3. Why Austria does not have Germany's problem

What is striking about this rhetoric, however, is that it ignores the fact that it is only a few EU member states that face the problem of increased Balkan asylum applications. Most member states have not seen any significant increase since the visa requirement was lifted for Western Balkan countries. Some have even seen a decrease in asylum claims

Austria is close to the Western Balkans and has a substantial Balkan migrant community. However, visa liberalisation has not led to any increase in the numbers of Balkan asylum seekers. On the contrary: claims have dropped from 1,000 in 2009 to 350 in 2011.

France also has a sizeable migrant community from the Balkans. It has a long tradition as a destination for asylum seekers, with the largest number of claims in the EU. The lifting of visa requirements has not, however, significantly changed the number of Western Balkan applications, which went from 2,150 in 2009 (when visas were still required) to 2,370 in 2011. Claims from citizens of the Western Balkans only constitute 4 per cent of all claims submitted in France.

 

Asylum dynamics in Austria and France

 

2009

(Before visa-free travel for WB countries)

2010

(Serbia, Macedonia, Montenegro visa-free)

2011

(All five WB countries

visa-free)

Austria

1,020

620

(-39%)

350

(-44%  since 2010)

France

2,145

2,490

(+16%)

2,365

(-5% since 2010)

The Netherlands is also home to a large Balkan community. However, in 2011 the total number of Western Balkan asylum claims was only 520 (compared to Belgium's 5,200), which was less than 4 per cent of all asylum claims submitted in the Netherlands.

A similar trend has been at work in Switzerland, a non-EU member of Schengen, which also has a large Balkan population. The Swiss faced a high number of Western Balkan applications as late as August 2012 – 780 in one month – but saw a drop to 335 in September and 105 in October.

Apart from France, all these countries provide asylum seekers with comparable benefits, in accordance with EU legislation. Applicants are entitled to housing, food, clothing, medical care and education for their children. In France, Western Balkan claimants have a right to a stipend of €11 per day for each adult and to emergency medical care, while families usually receive emergency accommodation.[35]

What then is the difference between countries like Austria, France and the Netherlands on the one hand, and Sweden, Germany and Luxembourg on the other? What can explain the drop in applications between August and October in Switzerland and the threefold increase in claims reported during the same period in Germany? The answer to these questions contains the obvious solution to the Balkan asylum crisis.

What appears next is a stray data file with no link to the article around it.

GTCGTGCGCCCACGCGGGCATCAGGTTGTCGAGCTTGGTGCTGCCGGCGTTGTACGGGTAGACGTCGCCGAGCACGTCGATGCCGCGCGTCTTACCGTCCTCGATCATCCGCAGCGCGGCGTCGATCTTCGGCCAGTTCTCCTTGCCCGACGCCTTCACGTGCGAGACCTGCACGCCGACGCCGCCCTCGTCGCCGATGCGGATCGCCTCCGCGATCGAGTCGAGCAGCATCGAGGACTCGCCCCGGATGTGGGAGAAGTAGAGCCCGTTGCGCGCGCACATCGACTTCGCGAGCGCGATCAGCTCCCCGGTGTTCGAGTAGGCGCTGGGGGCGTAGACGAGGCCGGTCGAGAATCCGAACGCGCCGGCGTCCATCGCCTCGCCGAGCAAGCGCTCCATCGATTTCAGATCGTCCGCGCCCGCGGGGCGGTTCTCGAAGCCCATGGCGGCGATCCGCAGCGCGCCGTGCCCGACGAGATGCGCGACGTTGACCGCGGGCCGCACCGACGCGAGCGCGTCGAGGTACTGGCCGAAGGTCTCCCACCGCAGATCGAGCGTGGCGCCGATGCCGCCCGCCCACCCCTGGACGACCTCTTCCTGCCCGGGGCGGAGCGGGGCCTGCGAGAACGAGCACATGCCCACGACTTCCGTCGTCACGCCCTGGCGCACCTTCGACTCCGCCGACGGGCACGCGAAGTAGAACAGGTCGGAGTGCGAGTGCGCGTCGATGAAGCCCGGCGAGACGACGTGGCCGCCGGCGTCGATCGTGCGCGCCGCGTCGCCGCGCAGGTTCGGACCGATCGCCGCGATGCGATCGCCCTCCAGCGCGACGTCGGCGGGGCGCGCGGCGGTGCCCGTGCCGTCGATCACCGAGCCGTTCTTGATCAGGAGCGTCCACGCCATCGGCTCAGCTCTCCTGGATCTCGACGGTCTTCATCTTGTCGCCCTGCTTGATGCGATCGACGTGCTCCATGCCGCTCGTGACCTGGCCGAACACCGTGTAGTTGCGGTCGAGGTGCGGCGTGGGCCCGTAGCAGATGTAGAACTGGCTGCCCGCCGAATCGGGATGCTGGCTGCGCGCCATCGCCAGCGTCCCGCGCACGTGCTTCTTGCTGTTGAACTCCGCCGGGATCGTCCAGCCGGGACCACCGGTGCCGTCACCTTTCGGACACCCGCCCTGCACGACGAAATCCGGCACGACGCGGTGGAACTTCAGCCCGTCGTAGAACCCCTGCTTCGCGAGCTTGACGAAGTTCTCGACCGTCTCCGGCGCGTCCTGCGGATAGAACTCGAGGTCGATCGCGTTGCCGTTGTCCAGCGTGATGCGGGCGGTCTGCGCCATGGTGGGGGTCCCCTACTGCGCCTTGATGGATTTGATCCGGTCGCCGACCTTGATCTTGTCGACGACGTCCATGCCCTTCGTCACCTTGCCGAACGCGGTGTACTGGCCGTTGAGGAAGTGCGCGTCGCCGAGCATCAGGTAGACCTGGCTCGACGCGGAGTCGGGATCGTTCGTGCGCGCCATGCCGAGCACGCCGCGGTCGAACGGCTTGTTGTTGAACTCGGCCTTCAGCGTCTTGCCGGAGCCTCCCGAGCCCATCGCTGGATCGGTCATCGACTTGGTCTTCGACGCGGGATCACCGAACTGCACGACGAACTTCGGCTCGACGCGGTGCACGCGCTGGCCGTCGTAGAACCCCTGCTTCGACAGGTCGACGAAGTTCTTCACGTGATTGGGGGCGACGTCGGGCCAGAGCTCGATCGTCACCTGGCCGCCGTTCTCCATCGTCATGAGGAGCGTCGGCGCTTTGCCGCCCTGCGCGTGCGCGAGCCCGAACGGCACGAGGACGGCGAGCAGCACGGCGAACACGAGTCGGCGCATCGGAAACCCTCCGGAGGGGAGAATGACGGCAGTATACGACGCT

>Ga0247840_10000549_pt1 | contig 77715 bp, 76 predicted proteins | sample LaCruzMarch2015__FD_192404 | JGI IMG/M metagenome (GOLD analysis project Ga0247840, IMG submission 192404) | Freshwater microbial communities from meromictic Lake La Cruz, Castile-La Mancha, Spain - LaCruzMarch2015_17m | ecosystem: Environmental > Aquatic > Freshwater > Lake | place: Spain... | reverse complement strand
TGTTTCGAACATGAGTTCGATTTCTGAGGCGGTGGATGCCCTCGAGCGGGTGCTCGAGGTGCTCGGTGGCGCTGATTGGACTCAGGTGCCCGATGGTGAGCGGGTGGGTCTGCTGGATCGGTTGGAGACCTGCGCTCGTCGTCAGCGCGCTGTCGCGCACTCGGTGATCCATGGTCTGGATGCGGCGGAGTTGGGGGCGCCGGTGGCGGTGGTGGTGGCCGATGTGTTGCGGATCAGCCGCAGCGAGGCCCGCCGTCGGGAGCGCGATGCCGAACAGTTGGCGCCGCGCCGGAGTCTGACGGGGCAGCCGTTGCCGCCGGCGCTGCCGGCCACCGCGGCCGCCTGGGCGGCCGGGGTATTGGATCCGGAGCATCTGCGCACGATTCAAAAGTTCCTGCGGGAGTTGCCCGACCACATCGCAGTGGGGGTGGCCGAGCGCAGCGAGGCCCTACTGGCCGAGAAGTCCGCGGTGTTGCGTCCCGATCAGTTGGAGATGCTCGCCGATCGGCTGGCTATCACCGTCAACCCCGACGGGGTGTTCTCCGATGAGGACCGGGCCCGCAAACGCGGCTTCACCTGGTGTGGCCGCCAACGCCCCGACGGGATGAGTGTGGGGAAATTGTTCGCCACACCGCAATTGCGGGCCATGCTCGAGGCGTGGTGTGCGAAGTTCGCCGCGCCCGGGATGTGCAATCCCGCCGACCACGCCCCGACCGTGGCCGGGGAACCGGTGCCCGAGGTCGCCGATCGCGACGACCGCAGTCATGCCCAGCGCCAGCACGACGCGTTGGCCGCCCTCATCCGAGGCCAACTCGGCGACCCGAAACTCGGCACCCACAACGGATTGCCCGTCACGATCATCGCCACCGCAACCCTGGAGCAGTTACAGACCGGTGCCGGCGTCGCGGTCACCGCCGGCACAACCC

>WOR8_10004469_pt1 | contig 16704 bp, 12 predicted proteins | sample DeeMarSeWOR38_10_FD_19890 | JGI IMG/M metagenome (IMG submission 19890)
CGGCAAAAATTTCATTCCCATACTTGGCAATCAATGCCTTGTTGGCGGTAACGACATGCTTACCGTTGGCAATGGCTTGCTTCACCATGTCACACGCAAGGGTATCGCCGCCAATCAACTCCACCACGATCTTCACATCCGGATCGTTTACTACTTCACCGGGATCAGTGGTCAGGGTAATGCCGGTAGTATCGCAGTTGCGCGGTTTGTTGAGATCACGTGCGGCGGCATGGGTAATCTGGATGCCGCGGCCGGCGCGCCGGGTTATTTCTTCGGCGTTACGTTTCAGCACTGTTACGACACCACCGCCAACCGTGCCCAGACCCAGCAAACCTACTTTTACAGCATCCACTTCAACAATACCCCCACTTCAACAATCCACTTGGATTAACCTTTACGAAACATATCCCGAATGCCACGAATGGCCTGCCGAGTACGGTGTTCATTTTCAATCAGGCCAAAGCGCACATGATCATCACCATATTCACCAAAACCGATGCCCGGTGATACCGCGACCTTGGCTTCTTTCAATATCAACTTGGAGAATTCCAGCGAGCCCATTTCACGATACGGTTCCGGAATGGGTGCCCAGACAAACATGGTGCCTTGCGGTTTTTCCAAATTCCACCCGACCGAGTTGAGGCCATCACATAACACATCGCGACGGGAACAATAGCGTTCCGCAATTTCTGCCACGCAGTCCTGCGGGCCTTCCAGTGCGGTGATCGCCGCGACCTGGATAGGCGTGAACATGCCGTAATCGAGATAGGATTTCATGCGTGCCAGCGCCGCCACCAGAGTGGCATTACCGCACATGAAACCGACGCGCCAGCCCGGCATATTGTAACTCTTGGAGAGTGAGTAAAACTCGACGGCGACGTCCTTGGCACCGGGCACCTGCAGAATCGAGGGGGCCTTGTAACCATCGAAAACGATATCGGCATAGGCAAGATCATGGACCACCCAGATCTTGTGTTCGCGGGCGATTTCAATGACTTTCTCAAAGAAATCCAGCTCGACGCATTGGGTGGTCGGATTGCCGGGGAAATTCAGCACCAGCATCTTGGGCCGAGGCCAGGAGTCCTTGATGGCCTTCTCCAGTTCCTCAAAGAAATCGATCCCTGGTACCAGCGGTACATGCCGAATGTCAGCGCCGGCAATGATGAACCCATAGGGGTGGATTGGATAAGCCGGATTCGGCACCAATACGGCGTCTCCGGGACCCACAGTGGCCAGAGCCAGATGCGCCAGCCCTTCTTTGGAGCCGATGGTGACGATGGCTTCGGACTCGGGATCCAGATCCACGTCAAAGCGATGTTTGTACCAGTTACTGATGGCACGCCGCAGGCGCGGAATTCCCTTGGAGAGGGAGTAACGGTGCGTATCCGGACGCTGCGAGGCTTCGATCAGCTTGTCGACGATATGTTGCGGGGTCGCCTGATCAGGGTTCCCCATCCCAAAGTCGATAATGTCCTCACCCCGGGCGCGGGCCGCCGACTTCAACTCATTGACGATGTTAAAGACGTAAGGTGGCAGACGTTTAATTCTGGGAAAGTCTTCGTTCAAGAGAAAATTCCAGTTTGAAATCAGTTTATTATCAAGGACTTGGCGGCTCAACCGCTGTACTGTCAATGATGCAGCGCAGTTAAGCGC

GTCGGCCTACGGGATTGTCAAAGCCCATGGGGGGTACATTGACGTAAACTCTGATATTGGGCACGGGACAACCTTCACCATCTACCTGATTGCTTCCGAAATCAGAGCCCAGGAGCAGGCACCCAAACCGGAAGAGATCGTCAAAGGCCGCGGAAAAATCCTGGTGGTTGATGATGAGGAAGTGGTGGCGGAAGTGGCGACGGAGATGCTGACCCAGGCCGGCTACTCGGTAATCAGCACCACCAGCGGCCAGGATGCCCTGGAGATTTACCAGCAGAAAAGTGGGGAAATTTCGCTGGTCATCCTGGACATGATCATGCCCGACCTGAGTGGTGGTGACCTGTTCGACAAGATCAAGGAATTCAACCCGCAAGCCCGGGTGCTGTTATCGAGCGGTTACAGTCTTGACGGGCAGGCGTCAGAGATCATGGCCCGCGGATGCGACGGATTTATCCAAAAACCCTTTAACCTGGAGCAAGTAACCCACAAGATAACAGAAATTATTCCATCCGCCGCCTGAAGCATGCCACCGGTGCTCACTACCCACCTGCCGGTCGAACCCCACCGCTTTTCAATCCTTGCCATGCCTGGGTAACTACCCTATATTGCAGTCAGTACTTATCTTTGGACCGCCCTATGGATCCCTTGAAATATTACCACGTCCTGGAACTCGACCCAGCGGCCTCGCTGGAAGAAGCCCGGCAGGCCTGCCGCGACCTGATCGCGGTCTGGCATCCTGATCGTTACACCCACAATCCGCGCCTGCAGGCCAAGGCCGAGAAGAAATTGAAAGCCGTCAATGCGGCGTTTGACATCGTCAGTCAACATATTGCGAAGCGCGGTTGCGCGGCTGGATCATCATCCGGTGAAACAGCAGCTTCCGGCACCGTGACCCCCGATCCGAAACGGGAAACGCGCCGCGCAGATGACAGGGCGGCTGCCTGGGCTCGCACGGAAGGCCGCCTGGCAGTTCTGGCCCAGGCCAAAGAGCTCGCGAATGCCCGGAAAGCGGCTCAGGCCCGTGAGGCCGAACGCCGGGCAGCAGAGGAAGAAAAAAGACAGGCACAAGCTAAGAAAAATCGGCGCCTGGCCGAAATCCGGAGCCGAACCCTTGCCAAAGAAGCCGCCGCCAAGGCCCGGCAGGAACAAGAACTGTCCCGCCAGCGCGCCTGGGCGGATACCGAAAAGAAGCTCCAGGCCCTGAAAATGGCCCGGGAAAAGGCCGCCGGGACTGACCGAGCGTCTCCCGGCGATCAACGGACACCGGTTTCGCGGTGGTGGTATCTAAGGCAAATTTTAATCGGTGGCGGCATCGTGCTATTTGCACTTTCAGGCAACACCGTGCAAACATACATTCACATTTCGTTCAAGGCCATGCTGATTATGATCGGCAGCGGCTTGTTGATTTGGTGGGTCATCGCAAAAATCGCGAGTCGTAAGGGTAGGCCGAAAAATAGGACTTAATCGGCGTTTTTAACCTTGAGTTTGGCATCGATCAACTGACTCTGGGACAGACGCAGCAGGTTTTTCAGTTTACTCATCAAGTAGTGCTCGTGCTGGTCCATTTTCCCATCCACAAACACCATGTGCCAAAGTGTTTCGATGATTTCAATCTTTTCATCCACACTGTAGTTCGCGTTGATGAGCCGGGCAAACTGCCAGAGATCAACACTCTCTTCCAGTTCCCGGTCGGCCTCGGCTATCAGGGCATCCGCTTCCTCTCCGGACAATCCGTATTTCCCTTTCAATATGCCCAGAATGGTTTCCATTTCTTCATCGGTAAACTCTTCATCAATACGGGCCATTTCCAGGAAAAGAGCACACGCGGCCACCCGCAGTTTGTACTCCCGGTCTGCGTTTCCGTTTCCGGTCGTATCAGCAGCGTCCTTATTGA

In Austria, asylum claims from Western Balkan citizens are decided in 1 to 3 weeks. Whether or not they file an appeal, rejected applicants have 2 weeks to leave the country and forego their right to accommodation and assistance.[36]

In France, the initial asylum procedure takes 2 to 3 weeks. As in Austria, an appeal does not suspend the obligation to leave the country within four weeks. The payment of the stipend also ceases after these four weeks.[37] 

 

Duration of the asylum procedure for Western Balkan citizens
in Austria, France and the Netherlands

 

Until first instance decision

Until final decision after appeal

Austria

1 - 3 weeks

An appeal does not suspend the obligation to leave and benefits cease

France

2 - 3 weeks

An appeal does not suspend the obligation to leave and benefits cease

Netherlands

2 - 3.5 weeks

An appeal is handled within the 4-week deadline that a rejected claimant is given to leave the country

In the Netherlands, the first-instance decision is issued within 2 to 3.5 weeks for Western Balkan asylum seekers. An appeal is resolved within the four-week deadline by which a failed claimant has to leave the Netherlands.[38]

Countries like Germany, Sweden, Belgium or Luxembourg are a very different story, as we have seen. These EU countries take care of Western Balkan asylum seekers for three to four months and, if they appeal, for up to eight months.

Until very recently, Switzerland, a Schengen country but not an EU member, had in place a first-instance procedure that lasted 3.5 to 4 months.[39] Consequently, until recently it had large numbers of asylum seekers from the Western Balkans. In 2011, the number of applicants from the region (2,810) accounted for 12 percent of its total asylum caseload.

In 2012 – after the figures started rising further – Switzerland drew the right conclusion and radically shortened the duration of the decision-making procedure. As one official told ESI, "we cannot allow people who are not being persecuted to exploit our system and live in our accommodation when we have no more space for genuine refugees from other parts of the world in crisis who need our protection urgently."[40]

In August 2012, the Swiss Federal Migration Office introduced "special measures" for European countries that figured on a national list of "safe countries of origin" and enjoyed visa-free travel with the Schengen zone.[41] Now asylum seekers from such countries are sent to a reception centre in Basel, where a dedicated team conducts preliminary interviews within two days of the newcomers' arrival. Within the following 48 hours, the authorities carry out a full interview and issue a first-instance decision. A rejected claimant has 5 days to leave Switzerland.[42] In case of an appeal, the Federal Administrative Court issues a decision in 2 to 4 weeks.[43] The Swiss authorities also made a considerable effort to make the new rules known among potential asylum seekers. Explanations of the asylum measures were translated into all Balkan languages[44] and disseminated across the region, as well as among Balkan communities in Switzerland.[45]

As soon as the measures took root, the Swiss experienced a drastic drop in applications. The number of claims plummeted from 780 in August 2012 to 335 in September, 105 in October, and 95 in November.